- The Takeovers Panel is proposing to clarify its requirements around the use of shareholder intention statements during control transactions through the release of a new guidance note (Draft Guidance Note), with the aim of addressing ambiguities that may cause shareholder intention statements to mislead or confuse.
- The Panel has invited comments on the Draft Guidance Note by 1 September 2015. The proposed guidance is discussed in further detail below.
The Takeovers Panel's analysis indicates that in 2014, 45% of takeovers and 86% of schemes were announced with a statement of shareholders’ intentions, such as:
'HoldCo, a holder of 15%, intends to accept the offer by BidCo in the absence of a superior proposal'
The Draft Guidance Note states that the Panel does not 'encourage or discourage' shareholder intention statements. Statements of shareholder intent (both attributable to specific shareholders and in aggregate) can be a useful source of additional information for retail shareholders in assessing control transactions, as smaller shareholders may lack the capacity or resources to analyse the transaction in the same way that major shareholders can.
However, the Draft Guidance Note identifies that shareholder intention statements may be misleading, or at least confusing, if the statements are expressed in unclear terms (eg ‘present’ intention), are subject to ambiguous qualifications or are published without detailed information regarding the relevant shareholding and the shareholder’s consent - at least if the holding is material.
The Draft Guidance Notes also includes the following specific guidance on the Panel’s assessment of when a shareholder intention statement may give rise to unacceptable circumstances:
- early acceptance: where a shareholder has disclosed its intention to accept a bid, early acceptance of a bid may constitute unacceptance circumstances if:
- the bid is accepted prior to the earliest date on which the shareholder publicly indicated it intended to accept the bid, or
- the intention statement is qualified by reference to a superior proposal and the initial bid is accepted before allowing a reasonable time to pass for a superior proposal to emerge.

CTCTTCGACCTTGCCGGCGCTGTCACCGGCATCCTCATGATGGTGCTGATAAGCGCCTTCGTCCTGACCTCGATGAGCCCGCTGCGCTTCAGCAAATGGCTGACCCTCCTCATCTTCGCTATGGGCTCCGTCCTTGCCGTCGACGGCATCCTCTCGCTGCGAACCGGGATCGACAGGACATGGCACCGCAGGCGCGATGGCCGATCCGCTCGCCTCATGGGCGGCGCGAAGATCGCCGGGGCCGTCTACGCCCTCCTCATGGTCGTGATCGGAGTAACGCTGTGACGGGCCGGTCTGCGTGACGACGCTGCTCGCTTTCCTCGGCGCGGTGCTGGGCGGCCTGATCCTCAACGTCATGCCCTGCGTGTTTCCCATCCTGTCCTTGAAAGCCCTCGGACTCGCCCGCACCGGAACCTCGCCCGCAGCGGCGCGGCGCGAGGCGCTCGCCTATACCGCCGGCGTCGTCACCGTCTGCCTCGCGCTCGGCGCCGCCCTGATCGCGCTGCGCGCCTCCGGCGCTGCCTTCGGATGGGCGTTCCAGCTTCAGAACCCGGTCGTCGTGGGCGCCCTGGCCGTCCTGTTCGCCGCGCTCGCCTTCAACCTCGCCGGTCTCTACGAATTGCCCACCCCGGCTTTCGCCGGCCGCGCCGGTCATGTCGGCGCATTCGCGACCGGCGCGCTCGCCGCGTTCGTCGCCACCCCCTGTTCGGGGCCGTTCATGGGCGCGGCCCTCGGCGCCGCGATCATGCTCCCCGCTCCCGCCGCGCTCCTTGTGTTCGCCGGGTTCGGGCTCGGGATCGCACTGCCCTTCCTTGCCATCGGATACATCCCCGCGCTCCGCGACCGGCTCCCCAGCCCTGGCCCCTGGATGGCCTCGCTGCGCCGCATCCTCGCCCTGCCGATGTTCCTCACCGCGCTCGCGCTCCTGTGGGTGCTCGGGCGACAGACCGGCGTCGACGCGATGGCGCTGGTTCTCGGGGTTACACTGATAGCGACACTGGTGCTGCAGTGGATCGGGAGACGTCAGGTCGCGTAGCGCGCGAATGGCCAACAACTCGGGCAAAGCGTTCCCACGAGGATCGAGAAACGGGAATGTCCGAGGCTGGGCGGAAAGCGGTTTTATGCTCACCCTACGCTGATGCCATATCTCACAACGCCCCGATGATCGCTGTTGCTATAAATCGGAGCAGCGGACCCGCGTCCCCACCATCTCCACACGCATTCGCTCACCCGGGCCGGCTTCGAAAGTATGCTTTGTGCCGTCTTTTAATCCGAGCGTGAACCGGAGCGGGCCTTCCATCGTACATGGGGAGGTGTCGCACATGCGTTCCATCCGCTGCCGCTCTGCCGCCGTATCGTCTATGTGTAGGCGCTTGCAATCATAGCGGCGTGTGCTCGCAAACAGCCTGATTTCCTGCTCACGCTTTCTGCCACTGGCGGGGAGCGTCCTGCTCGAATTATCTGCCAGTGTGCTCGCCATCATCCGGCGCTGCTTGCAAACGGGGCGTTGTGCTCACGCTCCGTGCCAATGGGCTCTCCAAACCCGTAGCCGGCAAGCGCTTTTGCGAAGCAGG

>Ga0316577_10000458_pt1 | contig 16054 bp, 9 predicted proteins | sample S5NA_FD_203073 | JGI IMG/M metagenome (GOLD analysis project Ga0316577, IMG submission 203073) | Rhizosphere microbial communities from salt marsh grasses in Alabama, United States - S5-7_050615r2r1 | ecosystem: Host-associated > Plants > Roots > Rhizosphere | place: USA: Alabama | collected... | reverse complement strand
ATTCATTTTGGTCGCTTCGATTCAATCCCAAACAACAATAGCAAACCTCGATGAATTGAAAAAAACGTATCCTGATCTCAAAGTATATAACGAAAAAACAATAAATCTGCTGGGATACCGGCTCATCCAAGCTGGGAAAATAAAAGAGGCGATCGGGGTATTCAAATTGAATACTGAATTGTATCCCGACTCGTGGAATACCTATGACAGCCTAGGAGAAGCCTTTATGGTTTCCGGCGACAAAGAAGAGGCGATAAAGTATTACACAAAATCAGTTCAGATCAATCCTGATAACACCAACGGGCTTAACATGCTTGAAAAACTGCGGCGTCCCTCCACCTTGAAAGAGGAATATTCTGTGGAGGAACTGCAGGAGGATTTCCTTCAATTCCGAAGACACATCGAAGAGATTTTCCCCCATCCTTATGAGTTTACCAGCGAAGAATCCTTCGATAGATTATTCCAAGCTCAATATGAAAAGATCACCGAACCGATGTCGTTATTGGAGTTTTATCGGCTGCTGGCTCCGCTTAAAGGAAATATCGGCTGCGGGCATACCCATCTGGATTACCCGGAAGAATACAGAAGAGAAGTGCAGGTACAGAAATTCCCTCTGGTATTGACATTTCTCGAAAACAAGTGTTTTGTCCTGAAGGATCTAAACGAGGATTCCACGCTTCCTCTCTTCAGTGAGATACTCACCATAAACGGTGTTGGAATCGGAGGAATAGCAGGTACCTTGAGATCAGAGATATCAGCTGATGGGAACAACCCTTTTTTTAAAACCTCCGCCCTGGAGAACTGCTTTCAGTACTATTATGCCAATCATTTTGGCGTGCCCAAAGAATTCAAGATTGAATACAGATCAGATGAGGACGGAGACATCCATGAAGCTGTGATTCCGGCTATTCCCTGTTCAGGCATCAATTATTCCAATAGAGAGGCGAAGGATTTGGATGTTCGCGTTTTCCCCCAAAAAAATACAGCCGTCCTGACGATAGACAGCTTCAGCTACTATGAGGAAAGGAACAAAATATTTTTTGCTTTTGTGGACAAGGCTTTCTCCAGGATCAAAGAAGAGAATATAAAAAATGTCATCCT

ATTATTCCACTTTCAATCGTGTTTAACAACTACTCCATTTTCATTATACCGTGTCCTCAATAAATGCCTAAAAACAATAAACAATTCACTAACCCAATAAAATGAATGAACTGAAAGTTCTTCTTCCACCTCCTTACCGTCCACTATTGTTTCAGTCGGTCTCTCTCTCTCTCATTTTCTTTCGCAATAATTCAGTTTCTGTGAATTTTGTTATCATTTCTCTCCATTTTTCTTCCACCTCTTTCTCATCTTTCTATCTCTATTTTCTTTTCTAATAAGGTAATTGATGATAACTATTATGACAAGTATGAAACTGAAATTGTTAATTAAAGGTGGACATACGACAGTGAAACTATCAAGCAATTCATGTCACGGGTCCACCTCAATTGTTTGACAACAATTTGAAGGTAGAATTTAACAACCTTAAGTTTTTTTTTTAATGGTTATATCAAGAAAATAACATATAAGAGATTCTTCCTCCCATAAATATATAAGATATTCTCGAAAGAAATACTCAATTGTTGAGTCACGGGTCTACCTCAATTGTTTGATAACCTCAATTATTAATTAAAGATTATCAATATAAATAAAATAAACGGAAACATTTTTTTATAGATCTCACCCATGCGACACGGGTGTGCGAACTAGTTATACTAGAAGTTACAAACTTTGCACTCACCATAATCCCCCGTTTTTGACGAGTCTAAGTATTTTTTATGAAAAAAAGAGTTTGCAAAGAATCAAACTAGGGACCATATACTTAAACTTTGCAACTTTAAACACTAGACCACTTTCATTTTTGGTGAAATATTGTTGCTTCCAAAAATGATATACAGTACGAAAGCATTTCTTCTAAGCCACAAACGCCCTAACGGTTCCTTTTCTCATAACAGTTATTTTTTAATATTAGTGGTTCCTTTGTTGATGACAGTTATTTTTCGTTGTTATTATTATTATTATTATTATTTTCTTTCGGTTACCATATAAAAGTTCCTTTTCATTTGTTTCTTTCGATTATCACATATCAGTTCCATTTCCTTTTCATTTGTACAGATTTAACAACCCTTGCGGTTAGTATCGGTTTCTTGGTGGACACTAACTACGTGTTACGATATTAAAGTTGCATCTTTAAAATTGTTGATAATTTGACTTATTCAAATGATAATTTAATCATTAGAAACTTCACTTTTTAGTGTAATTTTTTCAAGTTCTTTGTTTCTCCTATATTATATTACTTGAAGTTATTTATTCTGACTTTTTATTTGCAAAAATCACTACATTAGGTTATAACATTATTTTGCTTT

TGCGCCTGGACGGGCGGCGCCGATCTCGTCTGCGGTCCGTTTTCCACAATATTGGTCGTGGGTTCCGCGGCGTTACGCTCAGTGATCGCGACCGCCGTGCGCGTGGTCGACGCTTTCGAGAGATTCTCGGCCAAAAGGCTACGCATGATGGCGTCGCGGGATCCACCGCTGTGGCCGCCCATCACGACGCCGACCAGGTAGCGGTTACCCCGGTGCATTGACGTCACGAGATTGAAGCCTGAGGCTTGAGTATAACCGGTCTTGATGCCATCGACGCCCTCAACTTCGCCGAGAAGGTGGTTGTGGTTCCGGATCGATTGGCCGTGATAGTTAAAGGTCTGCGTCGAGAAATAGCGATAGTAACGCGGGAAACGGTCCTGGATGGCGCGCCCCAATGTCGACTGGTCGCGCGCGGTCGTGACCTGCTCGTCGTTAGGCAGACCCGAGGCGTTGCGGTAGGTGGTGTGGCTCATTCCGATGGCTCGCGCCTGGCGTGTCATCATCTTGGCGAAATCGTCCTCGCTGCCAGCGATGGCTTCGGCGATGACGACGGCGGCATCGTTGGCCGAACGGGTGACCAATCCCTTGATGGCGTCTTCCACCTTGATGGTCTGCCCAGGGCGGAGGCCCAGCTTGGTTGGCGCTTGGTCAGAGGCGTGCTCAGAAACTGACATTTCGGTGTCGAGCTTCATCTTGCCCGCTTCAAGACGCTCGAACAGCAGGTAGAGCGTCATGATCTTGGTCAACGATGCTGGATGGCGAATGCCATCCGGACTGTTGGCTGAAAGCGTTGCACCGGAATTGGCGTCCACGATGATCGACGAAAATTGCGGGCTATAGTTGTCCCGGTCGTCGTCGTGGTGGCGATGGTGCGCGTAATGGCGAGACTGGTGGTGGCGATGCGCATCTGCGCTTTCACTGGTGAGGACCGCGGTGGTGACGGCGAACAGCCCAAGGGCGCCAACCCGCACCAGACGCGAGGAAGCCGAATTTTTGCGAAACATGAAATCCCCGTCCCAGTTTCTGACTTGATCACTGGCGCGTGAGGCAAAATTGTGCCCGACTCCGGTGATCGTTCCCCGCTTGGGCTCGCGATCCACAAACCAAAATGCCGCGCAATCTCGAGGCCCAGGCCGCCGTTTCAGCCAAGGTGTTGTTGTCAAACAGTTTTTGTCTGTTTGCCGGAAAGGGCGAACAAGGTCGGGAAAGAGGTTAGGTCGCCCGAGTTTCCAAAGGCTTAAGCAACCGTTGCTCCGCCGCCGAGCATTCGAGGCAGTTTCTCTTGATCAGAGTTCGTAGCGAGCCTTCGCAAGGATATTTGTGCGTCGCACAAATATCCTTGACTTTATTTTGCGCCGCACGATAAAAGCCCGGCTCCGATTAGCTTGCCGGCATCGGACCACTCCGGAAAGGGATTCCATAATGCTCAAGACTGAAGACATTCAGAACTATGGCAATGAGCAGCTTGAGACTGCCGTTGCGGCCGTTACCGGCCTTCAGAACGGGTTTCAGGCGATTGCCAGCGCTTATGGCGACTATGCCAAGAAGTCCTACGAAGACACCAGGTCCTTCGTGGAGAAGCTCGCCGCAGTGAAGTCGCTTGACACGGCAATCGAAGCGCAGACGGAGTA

- superior proposal: if an intention statement is not qualified by reference to a superior proposal, or the relevant shareholder acts contrary to a demonstrably superior proposal without good reason (including acceptance of the initial bid), and in both cases the aggregate of that shareholders’ and the bidder’s shareholding exceeds 20%.
- disclosure: the following details are not publicly disclosed:
- the identity of the shareholder to whom the statement is attributed (although this may not apply to aggregated intentions statements if the aggregate holding is not material), and
- for material holdings, the number and percentage holding, and
- consent: the shareholder to whom an intention statement is attributed has not given its ‘consent to be named’ in the relevant public disclosure document.
Timing of acceptance
The Panel has sought comment on what constitutes a reasonable period for an alternative proposal to emerge (in the context where a shareholder’s intention to accept is qualified by ‘no superior proposal’ emerging) and has asked whether a timeframe, such as 14 or 21 days should be specified.
We can appreciate the attractiveness of a ‘bright line’ test for both market participants and the Panel in terms of increased certainty – however we query whether this particular line would be effective in all cases. It imposes further regulation on the actions of a stakeholder group (target shareholders) to whom the takeovers regime is broadly supposed to afford more flexibility and freedom of decision-making.